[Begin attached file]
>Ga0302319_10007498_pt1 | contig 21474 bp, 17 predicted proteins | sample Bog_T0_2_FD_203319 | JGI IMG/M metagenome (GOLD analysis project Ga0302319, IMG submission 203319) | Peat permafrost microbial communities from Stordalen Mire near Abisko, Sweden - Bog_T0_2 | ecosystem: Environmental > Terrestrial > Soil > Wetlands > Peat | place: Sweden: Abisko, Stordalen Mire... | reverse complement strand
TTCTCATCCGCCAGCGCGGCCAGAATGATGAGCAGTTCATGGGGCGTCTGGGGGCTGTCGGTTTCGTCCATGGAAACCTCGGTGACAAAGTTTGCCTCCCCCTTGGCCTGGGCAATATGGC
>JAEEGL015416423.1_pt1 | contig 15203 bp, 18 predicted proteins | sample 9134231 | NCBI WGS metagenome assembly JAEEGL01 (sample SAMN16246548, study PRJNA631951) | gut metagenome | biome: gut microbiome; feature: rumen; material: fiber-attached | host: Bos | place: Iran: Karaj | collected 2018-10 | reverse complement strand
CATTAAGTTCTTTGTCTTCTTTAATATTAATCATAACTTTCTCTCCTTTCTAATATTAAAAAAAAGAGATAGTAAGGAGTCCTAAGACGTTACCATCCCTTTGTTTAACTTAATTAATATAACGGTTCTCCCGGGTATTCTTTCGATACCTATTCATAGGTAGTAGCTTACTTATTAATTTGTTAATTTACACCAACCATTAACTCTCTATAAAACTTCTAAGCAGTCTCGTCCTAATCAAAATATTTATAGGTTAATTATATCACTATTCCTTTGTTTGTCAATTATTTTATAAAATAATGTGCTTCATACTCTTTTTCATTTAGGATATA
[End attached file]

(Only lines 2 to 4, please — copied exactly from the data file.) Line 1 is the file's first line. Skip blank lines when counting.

TTCTCATCCGCCAGCGCGGCCAGAATGATGAGCAGTTCATGGGGCGTCTGGGGGCTGTCGGTTTCGTCCATGGAAACCTCGGTGACAAAGTTTGCCTCCCCCTTGGCCTGGGCAATATGGC
>JAEEGL015416423.1_pt1 | contig 15203 bp, 18 predicted proteins | sample 9134231 | NCBI WGS metagenome assembly JAEEGL01 (sample SAMN16246548, study PRJNA631951) | gut metagenome | biome: gut microbiome; feature: rumen; material: fiber-attached | host: Bos | place: Iran: Karaj | collected 2018-10 | reverse complement strand
CATTAAGTTCTTTGTCTTCTTTAATATTAATCATAACTTTCTCTCCTTTCTAATATTAAAAAAAAGAGATAGTAAGGAGTCCTAAGACGTTACCATCCCTTTGTTTAACTTAATTAATATAACGGTTCTCCCGGGTATTCTTTCGATACCTATTCATAGGTAGTAGCTTACTTATTAATTTGTTAATTTACACCAACCATTAACTCTCTATAAAACTTCTAAGCAGTCTCGTCCTAATCAAAATATTTATAGGTTAATTATATCACTATTCCTTTGTTTGTCAATTATTTTATAAAATAATGTGCTTCATACTCTTTTTCATTTAGGATATA